Dallas, Texas – In a final act of defiance against local dissent, the multi-tiered housing development, Cypress Creek at Forest Lane, has been greenlit for construction on an unoccupied piece of land in the Lake Highlands region, thus overcoming repeated attempts to scupper the venture.
The earmarked site, a 2.85-acre plot situated at 11520 N. Central Expressway, is poised to undergo a significant transformation. Plans are in motion to erect a four-story, midrise apartment edifice complete with a comprehensive parking facility.
The proposal outlines a total of 189 residential units, augmented by a coworking space and a dog park. A substantial portion of these residences, specifically 100 units, will be set aside for low-income households earning between 30% and 80% of the region’s average income.
Following a June 14 assembly, the Dallas City Council approved a decree allowing the city to enter into a nearly four-decade lease with the developers of Cypress Creek at Forest Lane. This contract paves the way for the construction and subsequent operation of the proposed apartment complex.
District 10 City Council Member Adam McGough’s final attempts to derail or at least postpone the project, were ultimately unsuccessful. The June 14 council meeting marked the end of McGough’s tenure as the Lake Highlands representative, due to his reaching the term limit. Both he and fellow council members Casey Thomas and Cara Mendelsohn were united in opposition to the development.
McGough’s successor, Kathy Stewart, expressed similar sentiments in an interview with Community Impact, openly voicing her disapproval for the Cypress Creek at Forest Lane development.
The project, initially brought before the City Council in 2021, has been beset by a multitude of challenges. Predominant amongst these were the deed restrictions, which dictated that only office buildings, hotels, motels, and restaurants could be erected on the proposed site. However, in a strategic move in May, the City Council opted to acquire the vacant land, intending to lease it to the developer Sycamore Strategies to facilitate the embattled housing project.
Justifying his position, McGough invoked the almost universal community opposition, impending litigation threats against the city, and the geographical location of the project site as reasons for not supporting the Cypress Creek at Forest Lane venture. He asserted that the area is ill-suited for children commuting to school and criticized the lack of safe public transport and easily accessible grocery stores.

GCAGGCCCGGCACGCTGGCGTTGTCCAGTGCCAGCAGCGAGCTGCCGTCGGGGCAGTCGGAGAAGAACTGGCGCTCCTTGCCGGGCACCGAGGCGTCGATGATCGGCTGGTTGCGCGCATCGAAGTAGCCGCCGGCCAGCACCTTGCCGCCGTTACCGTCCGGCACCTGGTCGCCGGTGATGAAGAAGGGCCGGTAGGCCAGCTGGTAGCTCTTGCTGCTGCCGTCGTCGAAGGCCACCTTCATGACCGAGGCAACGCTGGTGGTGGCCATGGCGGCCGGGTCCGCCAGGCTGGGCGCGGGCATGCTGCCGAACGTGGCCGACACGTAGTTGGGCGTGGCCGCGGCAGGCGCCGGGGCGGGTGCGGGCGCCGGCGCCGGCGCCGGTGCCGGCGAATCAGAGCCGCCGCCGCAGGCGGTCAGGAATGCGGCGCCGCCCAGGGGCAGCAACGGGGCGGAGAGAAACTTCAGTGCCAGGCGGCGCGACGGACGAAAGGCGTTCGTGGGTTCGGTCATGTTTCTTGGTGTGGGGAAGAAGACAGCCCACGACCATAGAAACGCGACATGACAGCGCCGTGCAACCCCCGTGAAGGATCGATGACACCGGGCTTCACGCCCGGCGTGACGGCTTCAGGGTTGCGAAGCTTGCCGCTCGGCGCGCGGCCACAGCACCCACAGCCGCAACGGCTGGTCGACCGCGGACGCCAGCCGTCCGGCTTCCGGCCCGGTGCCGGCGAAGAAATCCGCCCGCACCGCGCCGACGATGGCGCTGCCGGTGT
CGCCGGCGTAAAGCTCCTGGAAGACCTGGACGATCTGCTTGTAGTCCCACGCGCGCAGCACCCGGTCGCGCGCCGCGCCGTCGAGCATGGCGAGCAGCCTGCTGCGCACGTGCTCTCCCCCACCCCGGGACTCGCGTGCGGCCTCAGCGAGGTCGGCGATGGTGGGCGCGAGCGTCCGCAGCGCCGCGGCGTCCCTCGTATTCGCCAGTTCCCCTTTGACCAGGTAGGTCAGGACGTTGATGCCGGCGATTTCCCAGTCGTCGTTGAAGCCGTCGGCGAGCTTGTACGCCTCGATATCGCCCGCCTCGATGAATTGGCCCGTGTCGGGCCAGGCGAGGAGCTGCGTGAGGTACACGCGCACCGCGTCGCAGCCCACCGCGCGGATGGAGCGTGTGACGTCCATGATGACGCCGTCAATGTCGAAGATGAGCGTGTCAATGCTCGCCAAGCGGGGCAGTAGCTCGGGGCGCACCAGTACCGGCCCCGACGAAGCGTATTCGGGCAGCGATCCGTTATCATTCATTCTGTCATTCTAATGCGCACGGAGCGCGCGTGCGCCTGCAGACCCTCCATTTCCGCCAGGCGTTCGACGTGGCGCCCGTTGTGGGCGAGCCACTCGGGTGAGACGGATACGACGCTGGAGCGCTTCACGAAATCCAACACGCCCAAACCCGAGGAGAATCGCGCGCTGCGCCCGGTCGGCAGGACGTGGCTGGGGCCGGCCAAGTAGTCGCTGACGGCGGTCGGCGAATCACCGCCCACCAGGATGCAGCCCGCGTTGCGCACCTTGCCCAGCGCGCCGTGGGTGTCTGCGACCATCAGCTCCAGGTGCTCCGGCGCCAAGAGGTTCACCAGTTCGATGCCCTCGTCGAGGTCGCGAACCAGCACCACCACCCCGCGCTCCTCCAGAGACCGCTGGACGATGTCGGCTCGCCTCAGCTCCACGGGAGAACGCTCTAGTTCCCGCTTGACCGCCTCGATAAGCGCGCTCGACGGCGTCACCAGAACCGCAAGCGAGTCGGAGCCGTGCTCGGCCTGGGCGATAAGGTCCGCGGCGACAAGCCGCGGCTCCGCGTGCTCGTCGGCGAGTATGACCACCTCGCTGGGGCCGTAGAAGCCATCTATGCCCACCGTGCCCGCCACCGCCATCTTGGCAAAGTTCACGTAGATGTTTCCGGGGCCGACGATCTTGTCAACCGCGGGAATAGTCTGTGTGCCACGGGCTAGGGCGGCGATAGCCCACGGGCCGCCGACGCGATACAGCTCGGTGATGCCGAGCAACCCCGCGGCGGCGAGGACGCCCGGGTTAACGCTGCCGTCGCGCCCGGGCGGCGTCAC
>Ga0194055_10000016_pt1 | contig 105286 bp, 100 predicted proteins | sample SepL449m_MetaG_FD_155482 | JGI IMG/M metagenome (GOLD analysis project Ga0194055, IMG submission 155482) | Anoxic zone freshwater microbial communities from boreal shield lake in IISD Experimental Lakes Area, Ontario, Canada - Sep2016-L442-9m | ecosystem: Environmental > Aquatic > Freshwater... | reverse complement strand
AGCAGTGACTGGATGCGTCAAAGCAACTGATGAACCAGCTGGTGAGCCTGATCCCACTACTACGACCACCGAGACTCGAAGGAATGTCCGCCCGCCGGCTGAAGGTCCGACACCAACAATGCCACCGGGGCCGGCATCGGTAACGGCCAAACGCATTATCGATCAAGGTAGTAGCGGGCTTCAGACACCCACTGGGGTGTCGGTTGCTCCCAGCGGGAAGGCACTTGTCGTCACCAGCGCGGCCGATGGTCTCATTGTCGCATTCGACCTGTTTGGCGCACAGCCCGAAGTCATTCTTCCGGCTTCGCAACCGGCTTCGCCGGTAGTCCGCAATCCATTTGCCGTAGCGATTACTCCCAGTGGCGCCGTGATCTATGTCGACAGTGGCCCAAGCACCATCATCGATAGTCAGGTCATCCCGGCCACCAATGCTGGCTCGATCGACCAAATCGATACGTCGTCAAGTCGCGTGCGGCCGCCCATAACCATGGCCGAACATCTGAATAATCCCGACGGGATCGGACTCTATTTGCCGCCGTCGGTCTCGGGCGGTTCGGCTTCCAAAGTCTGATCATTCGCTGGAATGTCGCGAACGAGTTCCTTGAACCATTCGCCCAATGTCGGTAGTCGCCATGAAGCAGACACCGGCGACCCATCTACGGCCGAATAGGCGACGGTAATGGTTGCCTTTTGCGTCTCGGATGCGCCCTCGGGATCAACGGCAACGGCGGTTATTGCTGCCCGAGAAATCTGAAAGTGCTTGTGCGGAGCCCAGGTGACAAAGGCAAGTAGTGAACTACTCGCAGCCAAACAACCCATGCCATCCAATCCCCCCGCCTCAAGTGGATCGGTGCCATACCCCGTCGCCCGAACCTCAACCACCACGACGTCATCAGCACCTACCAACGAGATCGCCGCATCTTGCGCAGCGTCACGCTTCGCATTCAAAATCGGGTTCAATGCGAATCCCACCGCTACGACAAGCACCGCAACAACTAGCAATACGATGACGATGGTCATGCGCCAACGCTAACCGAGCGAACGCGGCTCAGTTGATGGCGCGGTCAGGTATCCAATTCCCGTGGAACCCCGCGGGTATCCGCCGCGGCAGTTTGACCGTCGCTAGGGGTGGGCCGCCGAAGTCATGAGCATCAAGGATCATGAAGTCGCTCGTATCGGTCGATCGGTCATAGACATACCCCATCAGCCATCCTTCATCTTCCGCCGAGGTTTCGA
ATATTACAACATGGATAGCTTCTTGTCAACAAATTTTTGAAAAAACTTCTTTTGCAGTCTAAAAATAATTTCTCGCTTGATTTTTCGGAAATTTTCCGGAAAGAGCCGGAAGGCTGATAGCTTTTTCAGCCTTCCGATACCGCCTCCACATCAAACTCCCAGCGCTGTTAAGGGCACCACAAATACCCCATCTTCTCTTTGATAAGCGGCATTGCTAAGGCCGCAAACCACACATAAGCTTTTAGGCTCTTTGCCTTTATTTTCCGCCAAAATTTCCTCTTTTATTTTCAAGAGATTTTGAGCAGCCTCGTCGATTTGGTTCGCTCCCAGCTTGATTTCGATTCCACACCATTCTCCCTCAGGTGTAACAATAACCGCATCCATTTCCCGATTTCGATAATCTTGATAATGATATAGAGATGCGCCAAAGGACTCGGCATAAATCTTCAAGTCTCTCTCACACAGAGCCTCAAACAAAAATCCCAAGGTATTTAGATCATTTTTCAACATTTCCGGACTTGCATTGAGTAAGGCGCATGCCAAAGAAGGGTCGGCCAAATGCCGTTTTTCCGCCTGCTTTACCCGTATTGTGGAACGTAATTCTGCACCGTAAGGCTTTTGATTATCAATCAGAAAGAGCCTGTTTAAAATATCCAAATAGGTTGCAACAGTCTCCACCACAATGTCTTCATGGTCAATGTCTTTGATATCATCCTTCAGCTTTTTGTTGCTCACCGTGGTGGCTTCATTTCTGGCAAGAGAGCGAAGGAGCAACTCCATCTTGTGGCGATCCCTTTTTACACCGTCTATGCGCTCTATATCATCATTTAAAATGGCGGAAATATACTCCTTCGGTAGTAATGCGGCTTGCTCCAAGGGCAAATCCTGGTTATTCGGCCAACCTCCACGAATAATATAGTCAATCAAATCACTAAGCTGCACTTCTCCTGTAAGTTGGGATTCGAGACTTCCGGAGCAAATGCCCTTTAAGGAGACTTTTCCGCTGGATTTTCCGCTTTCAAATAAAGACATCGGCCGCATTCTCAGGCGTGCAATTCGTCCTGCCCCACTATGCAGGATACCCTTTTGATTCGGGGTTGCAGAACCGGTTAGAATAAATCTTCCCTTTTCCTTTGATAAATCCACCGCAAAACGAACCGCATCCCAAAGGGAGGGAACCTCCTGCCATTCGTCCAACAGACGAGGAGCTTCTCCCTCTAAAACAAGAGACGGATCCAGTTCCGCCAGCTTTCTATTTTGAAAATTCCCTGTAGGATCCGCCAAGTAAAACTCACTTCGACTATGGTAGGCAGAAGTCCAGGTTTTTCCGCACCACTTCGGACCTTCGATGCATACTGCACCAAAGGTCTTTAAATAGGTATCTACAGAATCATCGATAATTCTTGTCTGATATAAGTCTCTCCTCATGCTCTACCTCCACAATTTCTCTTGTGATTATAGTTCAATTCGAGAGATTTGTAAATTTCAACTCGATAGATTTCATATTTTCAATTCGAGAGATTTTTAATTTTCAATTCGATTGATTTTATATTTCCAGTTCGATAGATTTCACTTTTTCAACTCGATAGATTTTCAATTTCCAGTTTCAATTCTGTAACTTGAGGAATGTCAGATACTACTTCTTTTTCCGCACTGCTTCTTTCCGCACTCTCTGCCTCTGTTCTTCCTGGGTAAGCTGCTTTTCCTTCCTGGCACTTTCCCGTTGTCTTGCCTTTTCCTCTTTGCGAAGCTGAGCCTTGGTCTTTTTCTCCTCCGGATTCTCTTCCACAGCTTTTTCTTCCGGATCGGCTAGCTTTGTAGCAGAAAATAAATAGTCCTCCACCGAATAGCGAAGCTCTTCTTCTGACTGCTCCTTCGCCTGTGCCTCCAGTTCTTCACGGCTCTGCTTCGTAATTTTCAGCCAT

Rebutting allegations of “NIMBY-ism” (Not In My Backyard), McGough asserted that his opposition to the Cypress Creek at Forest Lane project did not indicate a broader rejection of affordable housing. He pointed to his recent endorsement of other budget-friendly housing initiatives within his jurisdiction, such as the St. Jude Center Vantage Point, as evidence to this effect.
William Roth, proprietor of a commercial edifice adjacent to the contentious site, warned of impending legal action against the city, alleging violation of deed restrictions should the project proceed. Roth, alongside other proximate property owners, had brandished the threat of litigation previously. However, the City Attorney asserted that such threats would not factor into the City Council’s decision-making process concerning project approval.
The city’s engagement in this project, as per Assistant City Manager Majed Al-Ghafry’s memo, would render the deed restrictions on the property unenforceable.
Advocates of the Cypress Creek at Forest Lane development argue that the project is poised to fulfill a dire need for affordable housing within a “high-opportunity” zone. According to the Dallas City Hall website, these zones are identified as regions within Dallas where the poverty rate is capped at 20% or less, as indicated by census tract data.
David Noguera, who helms Dallas’ Department of Housing and Neighborhood Revitalization, stated during the meeting that the site was originally selected due to its proximity to a myriad of amenities. The plot is advantageously situated near a host of retail services, high-achieving schools, and a Dallas Area Rapid Transit station within a quarter-mile radius.
In the midst of the discussion, Mayor Pro Tem Carolyn King Arnold acknowledged McGough’s safety reservations, noting that these challenges mirrored those of any underserviced community. Nonetheless, she argued that the advantages of providing affordable housing for low-income inhabitants eclipsed the potential risks, including the looming specter of legal action.